Having lost unmarried child to brain tumour two years ago, city-based teacher takes help of surrogacy to bring him back. A grieving mum who wanted to be artificially inseminated with her dead son’s sperm now has twins.
The love of a mother for her child can make her do anything if only she is armed with enough determination and anever-say-die attitude.
In an unusual case a 49-year-old Pune-based teacher fought against all odds to ‘reincarnate’ her son whom she lost two years ago to cancer.
Aided by a 35-year-old surrogate mother, Rajashree Patil has managed to use her unmarried son’s stored sperm to facilitate the birth of twins —a girl and a boy. It is her way of ensuring proximity to a little bit of her son.
“I was carrying the soul of my son in me and was looking for a body to breathe it into. I am going to name the baby boy Prathamesh, after my departed son, and the baby girl Prisha, after my daughter. Doctors had preserved my son’s semen before they commenced cancer treatment to preempt any negative effects of the medicine used on him. Due to this I have been able to get my son back. Getting the semen into our custody was not easy and we faced a lot of hurdles. Money and time were serious issues but now I will take the responsibility of these infants,” Patil said.
Patil, a resident of Market Yard, faced lot of opposition from her in-laws as her son had been unmarried and she still wanted to keep his legacy alive.
She was, however, supported throughout her ordeal by her daughter Prisha who has taken responsibility of the twins along with her mother. Patil had wanted to conceive the children herself by being the surrogate mother but was not found medically fit by doctors.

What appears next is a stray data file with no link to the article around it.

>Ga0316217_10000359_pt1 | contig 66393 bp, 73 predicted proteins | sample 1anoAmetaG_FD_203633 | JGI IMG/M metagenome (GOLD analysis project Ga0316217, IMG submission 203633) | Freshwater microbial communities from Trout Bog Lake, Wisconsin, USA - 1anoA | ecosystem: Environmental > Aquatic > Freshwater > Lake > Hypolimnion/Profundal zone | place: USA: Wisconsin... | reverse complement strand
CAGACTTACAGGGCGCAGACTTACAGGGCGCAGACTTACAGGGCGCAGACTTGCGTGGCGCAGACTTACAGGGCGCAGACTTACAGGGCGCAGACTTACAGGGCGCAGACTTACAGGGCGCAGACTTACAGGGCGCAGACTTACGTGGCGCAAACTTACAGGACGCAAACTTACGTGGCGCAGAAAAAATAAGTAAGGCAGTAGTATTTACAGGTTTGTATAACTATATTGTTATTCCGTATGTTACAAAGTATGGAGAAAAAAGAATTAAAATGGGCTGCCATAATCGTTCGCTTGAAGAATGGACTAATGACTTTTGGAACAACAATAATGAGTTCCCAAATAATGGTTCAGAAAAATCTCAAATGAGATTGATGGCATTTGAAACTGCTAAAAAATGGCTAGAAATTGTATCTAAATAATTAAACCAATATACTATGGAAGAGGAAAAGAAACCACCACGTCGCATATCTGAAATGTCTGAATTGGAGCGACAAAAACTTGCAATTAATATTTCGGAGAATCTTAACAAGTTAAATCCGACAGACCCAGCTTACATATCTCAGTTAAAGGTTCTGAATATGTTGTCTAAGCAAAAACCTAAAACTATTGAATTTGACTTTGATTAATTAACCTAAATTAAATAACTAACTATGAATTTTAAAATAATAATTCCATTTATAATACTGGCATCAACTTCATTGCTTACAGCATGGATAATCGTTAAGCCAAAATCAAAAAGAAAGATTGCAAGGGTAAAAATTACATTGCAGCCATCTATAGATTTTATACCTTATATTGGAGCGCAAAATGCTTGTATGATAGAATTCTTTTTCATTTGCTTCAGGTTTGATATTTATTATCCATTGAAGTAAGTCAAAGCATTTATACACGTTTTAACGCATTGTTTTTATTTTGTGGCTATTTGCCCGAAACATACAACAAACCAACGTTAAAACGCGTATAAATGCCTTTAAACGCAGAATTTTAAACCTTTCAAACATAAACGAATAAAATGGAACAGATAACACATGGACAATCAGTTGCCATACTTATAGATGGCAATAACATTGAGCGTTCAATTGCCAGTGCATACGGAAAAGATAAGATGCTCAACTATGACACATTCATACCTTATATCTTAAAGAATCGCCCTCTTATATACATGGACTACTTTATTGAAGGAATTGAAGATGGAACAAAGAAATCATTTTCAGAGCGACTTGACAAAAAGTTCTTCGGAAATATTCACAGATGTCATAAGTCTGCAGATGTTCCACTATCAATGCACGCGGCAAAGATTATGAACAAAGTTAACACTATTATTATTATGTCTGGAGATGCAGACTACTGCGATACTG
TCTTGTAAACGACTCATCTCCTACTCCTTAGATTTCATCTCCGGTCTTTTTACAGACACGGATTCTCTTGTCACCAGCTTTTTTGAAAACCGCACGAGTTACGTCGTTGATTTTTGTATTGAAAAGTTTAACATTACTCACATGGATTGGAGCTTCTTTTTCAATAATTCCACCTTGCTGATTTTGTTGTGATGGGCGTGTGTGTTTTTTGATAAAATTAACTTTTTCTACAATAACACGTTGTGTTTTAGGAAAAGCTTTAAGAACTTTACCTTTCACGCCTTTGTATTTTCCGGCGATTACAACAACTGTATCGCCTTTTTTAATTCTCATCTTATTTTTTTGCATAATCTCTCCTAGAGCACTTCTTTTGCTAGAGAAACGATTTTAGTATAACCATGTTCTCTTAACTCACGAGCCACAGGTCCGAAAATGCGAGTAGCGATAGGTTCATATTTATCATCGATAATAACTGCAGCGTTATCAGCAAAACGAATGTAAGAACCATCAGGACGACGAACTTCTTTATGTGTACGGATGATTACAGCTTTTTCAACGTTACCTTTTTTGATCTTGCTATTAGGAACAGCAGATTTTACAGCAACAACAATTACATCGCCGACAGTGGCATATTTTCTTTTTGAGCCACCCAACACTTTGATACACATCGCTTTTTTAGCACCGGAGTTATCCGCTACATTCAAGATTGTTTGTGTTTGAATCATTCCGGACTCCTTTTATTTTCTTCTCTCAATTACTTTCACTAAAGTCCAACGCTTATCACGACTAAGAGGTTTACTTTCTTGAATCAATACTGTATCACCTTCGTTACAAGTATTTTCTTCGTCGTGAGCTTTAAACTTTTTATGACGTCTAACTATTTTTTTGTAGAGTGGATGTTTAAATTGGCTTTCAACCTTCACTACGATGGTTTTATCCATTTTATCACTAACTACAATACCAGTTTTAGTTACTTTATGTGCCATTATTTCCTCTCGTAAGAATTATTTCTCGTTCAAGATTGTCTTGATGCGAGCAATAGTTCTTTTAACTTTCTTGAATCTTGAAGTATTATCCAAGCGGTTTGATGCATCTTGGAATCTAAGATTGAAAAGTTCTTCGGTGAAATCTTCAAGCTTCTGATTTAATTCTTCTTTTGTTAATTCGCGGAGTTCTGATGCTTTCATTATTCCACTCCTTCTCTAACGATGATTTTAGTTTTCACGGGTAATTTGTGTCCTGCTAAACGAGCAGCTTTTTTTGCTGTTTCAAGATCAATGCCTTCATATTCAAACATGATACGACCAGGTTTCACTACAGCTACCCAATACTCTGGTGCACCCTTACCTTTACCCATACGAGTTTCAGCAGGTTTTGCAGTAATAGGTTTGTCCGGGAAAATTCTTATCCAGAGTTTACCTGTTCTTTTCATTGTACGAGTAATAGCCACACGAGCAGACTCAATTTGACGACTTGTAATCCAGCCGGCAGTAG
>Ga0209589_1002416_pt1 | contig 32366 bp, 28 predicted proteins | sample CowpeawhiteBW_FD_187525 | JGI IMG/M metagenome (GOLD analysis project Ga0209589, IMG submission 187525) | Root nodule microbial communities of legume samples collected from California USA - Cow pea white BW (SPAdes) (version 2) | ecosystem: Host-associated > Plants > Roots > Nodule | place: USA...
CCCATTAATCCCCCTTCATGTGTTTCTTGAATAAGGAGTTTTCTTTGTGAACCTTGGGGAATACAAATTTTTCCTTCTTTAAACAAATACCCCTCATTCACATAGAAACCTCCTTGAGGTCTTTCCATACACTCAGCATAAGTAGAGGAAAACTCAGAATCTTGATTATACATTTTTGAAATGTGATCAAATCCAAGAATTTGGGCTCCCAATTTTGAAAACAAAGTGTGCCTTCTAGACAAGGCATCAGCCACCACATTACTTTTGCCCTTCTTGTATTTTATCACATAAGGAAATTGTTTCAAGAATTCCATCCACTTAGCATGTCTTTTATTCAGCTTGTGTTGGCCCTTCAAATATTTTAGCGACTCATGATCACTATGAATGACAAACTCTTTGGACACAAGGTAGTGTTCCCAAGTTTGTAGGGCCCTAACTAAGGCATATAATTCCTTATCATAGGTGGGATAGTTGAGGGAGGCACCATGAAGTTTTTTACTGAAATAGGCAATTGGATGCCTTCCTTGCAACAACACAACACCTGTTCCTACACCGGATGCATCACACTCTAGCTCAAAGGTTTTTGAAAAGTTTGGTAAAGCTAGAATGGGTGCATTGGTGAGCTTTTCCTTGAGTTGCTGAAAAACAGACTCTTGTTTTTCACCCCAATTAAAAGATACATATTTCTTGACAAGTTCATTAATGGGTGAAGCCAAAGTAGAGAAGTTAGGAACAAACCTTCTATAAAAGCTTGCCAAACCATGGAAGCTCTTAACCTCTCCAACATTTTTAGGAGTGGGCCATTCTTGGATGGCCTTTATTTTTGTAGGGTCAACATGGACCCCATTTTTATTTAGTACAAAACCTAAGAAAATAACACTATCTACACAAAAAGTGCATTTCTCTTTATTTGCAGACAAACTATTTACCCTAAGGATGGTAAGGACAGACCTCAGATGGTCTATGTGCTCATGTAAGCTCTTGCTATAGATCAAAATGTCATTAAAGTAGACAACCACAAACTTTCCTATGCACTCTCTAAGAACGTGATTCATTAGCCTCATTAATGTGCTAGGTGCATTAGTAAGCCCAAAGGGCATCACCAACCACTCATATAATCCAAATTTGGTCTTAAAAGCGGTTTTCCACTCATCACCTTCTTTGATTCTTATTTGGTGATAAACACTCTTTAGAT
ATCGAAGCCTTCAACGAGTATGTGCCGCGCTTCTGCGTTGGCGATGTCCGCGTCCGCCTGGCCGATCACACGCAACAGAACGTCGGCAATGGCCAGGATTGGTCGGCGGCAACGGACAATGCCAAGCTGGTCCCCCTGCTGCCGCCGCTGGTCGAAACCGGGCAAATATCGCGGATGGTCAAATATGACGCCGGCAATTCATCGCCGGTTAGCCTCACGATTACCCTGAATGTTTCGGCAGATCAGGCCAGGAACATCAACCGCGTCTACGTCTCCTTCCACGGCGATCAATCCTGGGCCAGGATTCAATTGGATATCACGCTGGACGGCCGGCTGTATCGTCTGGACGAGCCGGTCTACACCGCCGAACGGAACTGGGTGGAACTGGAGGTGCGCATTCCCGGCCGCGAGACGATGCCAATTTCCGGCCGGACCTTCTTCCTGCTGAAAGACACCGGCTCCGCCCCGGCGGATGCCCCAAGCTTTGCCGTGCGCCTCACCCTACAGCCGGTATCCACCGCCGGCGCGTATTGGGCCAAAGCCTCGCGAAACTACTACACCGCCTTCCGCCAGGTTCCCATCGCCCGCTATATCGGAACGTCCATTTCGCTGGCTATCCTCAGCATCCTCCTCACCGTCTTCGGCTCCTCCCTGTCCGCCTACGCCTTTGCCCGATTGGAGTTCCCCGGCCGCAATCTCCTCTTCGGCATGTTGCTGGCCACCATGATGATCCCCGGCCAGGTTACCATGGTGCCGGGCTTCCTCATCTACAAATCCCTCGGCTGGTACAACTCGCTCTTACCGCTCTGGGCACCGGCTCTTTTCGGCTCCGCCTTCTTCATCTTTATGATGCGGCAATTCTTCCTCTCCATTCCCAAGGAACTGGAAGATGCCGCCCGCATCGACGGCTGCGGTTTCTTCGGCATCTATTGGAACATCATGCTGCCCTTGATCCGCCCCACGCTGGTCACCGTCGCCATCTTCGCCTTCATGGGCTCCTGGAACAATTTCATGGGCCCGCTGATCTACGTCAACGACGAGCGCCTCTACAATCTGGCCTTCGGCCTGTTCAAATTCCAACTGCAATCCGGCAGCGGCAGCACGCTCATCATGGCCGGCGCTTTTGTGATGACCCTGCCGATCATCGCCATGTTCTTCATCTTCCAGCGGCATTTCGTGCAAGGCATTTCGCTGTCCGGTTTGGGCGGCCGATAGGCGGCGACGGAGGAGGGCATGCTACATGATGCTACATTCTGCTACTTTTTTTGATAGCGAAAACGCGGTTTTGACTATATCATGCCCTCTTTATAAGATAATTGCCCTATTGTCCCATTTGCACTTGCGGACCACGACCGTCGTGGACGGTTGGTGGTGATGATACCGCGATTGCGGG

“We screened Rajashree but she was found unfit to conceive. Fortunately Rajashree had full support from her parents and one of their relatives, a 35-year-old woman, agreed to shoulder the responsibility of being a surrogate mother. We were successful in the first attempt and the woman was able to conceive in June last year. She gave birth to twins, a girl and a boy on February 12, 2018,” said Dr Supriya Puranik, head of IVF department at Sahyadri Hospital.
Dr Puranik added,
“I am happy that through the development of science and new technology we are being able help people relive their moments of happiness. At hospitals, we often see a lot of emotions and happiness whenever a woman delivers a baby and we have come to share in their moments of joy. But in this case it was a griefstricken mother whose son was away for studies when he came down with the fatal disease and succumbed to it. We appreciate the kind of spirit she has shown throughout the process and congratulate her on having her son back in the form of these healthy twin babies.”
Patil’s son Prathamesh was a bright student who had completed his bachelor of engineering degree and had gone to Germany in 2010 to pursue a master’s degree.
Everything was going well with the Patil family until on a fateful day in February 2013 their son was diagnosed with brain tumour. Even as he completed his degree, Prathamesh was put through chemotherapy and radiation by doctors in Germany.
According to the protocol in that country the doctors had collected Prathamesh’s semen and stored it to take care of any adverse situation arising out of the aggressive cancer treatment.
In May 2013 the Patils brought Prathamesh back to India and took him to Hinduja Hospital, Mumbai, where he was treated and then operated for the tumour.
The family was happy after their son seemed to be recovering but their happiness did not last long. After two years, Prathamesh started complaining of symptoms typical of cancer like bloodied vision, loss of voice and weakness.
The critically ill Prathamesh was again taken to doctors in Mumbai and who confirmed a recurrence of the tumour on February 28, 2016.
The family did all they could and he was put on medication and treatment but he could not be saved. On September 3, 2016, Prathamesh breathed his last.
It was in May next year that Patil first thought of continuing her unmarried son’s legacy through the idea of surrogacy.